NEW YORK — — For the second straight Saturday night, Duke failed to deliver Coach K a send-off victory.
This time it was Virginia Tech playing party pooper.
Hunter Cattoor scored a career-high 31 points and the seventh-seeded Hokies won the Atlantic Coast Conference Tournament for the first time, beating Duke 82-67 to deny Mike Krzyzewski a league title in his final season.
Virginia Tech (23-12) came to Brooklyn in need of a run to make the NCAA Tournament, and the Hokies became just the second ACC to take the crown with four wins in four days.
The Hokies also are the worst-seeded team to win the most-storied conference tournament in college basketball, and the fourth to win the title by beating the top-three seeds.
Duke lost Coach K’s final game at Cameron Indoor Stadium to rival North Carolina a week ago, derailing what the school hoped would be a joyful celebration of the winningest coach in Division I men’s college basketball.
The top-seeded and seventh-ranked Blue Devils (28-6) got another chance for a feel-good victory and to add at least one more trophy to the case for the retiring Hall of Famer, but again it was not to be.
“I tell them all the time don’t worry about me,” Krzyzewski said. “Even in a moment of defeat I want to be there with them. How do we use it? how do we get better?
He added: “Last weekend the whole word was talking about it. So it was a very difficult weekend. What we’ve tried to do is eliminate everything. These are young guys. I’ve loved coaching them. I think we can be good in the tournament. I was really positive with them afterwards.”
When Justyn Mutts made a two-hand slam over Duke’s star freshman Paolo Banchero with 2:26 left in the second half, Virginia Tech led 76-64 and the Hokies fans rose with roar.
Virginia Tech’s first ACC championship since joining the conference in 2004 was sealed.
Soon after Metallica’s “Enter Sandman,” the Hokies’ unofficially fight song, blared throughout Barclays Center and the Virginia Tech fans sung along like it was the fourth quarter at Lane Stadium in Blacksburg, Virginia.
Banchero scored 20 points for Duke, which shot 4 for 20 from 3-point range and allowed the Hokies to make 50% of their shots.
Virginia Tech’s last — and only — conference tournament championship came in 1979 when the Hokies were in the Metro Conference.
Hokies coach Mike Young led his teams to five Southern Conference Tournament titles in 17 seasons at Wofford. It only took him three seasons to get his first with Virginia Tech.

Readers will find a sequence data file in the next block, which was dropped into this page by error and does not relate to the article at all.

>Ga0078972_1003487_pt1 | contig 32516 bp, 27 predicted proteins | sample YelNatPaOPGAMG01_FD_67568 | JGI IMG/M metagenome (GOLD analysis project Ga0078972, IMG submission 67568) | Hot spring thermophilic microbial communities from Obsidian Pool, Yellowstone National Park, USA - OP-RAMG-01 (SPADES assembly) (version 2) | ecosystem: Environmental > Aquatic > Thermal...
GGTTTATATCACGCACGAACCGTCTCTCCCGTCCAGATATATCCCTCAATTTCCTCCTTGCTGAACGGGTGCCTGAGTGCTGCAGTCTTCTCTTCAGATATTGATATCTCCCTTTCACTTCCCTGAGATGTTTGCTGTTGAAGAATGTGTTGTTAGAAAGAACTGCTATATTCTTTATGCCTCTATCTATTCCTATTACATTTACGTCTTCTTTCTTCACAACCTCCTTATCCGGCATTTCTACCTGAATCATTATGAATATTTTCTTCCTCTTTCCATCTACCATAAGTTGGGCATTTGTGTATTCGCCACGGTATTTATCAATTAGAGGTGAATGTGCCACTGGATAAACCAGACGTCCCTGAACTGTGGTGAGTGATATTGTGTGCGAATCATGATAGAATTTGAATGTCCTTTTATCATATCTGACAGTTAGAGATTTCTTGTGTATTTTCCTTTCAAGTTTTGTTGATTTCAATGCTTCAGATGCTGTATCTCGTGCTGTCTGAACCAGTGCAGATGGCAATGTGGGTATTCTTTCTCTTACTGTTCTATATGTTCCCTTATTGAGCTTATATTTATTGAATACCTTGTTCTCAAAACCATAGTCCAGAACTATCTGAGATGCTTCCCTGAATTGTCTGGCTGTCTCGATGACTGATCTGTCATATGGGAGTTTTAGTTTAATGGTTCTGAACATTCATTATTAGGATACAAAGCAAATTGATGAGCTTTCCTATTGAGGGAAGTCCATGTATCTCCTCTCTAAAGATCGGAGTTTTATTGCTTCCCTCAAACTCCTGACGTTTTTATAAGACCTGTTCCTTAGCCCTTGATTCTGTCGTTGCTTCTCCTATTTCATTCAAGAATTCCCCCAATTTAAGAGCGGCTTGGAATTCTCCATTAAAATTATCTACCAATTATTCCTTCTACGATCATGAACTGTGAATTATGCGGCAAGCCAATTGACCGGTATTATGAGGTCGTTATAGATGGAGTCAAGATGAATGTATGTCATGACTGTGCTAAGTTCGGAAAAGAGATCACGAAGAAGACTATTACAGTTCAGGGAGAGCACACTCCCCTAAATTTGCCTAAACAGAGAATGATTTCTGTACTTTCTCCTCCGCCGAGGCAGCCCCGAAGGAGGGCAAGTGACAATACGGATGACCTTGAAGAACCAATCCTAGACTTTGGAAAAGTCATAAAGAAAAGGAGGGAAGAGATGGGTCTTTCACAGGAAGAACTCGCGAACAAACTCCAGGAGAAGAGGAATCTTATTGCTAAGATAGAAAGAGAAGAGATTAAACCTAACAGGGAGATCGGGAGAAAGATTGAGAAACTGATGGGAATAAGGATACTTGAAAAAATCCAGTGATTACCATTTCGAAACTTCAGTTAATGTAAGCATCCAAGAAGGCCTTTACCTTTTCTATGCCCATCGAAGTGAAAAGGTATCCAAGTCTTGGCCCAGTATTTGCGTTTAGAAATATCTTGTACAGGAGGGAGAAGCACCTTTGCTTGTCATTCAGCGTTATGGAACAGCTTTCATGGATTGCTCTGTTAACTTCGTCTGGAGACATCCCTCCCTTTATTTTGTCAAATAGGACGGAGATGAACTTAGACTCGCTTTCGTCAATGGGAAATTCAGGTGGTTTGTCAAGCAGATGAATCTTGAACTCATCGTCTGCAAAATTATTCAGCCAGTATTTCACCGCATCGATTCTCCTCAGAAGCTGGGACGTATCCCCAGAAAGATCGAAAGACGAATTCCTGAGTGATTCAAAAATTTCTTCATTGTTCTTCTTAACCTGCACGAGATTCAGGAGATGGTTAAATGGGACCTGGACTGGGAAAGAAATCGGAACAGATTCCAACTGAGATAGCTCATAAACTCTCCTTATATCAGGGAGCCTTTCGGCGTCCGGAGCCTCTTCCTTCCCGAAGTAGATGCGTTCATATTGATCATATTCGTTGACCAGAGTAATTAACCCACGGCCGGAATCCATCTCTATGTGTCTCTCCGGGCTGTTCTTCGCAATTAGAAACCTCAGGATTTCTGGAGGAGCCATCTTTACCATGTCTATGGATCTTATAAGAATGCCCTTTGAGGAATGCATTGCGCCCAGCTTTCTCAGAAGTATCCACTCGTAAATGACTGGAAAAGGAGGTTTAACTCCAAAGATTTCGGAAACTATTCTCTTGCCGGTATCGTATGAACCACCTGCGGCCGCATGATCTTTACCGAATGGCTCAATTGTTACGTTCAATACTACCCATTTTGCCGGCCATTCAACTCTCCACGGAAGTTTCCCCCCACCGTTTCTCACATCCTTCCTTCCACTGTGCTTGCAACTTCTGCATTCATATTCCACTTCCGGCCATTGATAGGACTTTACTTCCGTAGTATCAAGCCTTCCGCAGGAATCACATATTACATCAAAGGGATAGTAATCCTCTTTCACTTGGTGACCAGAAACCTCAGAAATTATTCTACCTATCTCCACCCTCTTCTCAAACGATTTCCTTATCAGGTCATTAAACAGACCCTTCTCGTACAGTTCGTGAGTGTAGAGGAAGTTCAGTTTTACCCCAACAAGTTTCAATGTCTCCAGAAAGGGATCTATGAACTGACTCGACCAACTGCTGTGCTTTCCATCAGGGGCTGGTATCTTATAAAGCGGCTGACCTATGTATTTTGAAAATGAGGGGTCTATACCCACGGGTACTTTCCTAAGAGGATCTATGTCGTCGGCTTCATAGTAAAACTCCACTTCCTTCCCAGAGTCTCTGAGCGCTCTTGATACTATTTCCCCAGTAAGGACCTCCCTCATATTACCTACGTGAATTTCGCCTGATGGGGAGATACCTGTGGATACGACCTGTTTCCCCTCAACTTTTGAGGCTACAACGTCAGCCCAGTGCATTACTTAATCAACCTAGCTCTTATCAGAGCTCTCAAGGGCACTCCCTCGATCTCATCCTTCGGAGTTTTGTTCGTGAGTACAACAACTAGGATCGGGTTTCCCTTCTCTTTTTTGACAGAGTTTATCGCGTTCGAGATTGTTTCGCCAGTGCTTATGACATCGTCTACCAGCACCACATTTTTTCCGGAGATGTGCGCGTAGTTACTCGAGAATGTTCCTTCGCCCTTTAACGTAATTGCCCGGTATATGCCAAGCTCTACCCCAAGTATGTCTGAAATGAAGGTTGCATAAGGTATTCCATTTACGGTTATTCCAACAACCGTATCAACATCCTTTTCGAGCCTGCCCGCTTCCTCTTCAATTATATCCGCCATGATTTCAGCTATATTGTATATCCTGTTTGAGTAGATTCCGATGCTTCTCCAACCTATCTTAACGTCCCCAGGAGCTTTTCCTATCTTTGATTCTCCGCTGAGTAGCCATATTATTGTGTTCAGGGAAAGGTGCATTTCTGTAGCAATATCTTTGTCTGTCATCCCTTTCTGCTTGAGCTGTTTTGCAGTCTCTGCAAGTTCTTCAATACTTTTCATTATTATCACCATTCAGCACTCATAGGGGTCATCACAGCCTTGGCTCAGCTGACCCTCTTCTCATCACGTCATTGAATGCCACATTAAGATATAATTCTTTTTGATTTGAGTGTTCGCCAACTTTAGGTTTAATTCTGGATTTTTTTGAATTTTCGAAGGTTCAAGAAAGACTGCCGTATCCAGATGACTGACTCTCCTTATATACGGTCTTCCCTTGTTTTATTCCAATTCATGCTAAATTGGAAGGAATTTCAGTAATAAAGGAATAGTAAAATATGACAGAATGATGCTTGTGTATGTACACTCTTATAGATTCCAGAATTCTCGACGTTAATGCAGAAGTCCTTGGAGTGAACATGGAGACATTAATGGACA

Meanwhile, Krzyzewski was denied his 16th ACC title in his 42nd season.
Barclays Center is a long way from Cameron, both literally and figuratively, but the Duke fans did their best to make it feel like a Blue Devils’ home game.
But nothing came easy for Duke this week in Brooklyn.
Duke didn’t have a halftime lead in any of the games at Barclays Center.
On Saturday night, down three at half, Duke began the second half with a sloppy turnover on offense and then gave up a driving layup.
Krzyzewski called a timeout 35 seconds into the half and laid into his team, getting out of his chair to demonstrate the movement he wanted to see from his players.
It did not immediately have the desired result. Cattoor swished his sixth 3 and then made a steal on the other end that he turned into old-fashioned three-point play with a driving layup.
That put the Hokies up 55-45 less than five minutes into the half.
Duke didn’t fold, but every time the Blue Devils applied pressure, the Hokies responded.
A 3 by Wendell Moore cut the lead to 59-54, but Justyn Mutts backed down Mark Williams for a bucket while drawing the fourth foul on Duke’s big man the next time down.
Duke trimmed the lead to six and the partisan crowd tried again to lift the Blue Devils with a defense chant, but Storm Murphy made a sharp pass to Darius Maddox underneath for a layup that beat the shot clock by a second.
When Cattoor made his seventh 3 from the top of the arc with 6:05 to play, the Hokies went up 70-60 and it became apparent this was Virginia Tech’s night to celebrate.
Cattoor was 7 for 9 from 3-point range, 11 for 16 overall, doing huge damage despite rarely having the ball in his hands.
Krzyzewski praised the way the junior moves without the ball. “He had a Klay Thompson night,” he said.
Virginia Tech: The Hokies were 2-7 at one point in ACC play, but finished with a kick, going 13-2 to play their way off the bubble.
Duke: Krzyzewski came into the tournament worrying about his team’s defense and then they played three shaky games on that end in Brooklyn. He still believes there is time to turn it around on that end.
“Very confident because we’ll be able to practice,” Krzyzewski said, noting the youthful Blue Devils had only one practice since the North Carolina game.
Virginia Tech: The Hokies are in the NCAA Tournament for the fifth straight season.
Duke: The Blue Devils are probably looking at a No. 3 seed when the bracket is set Sunday.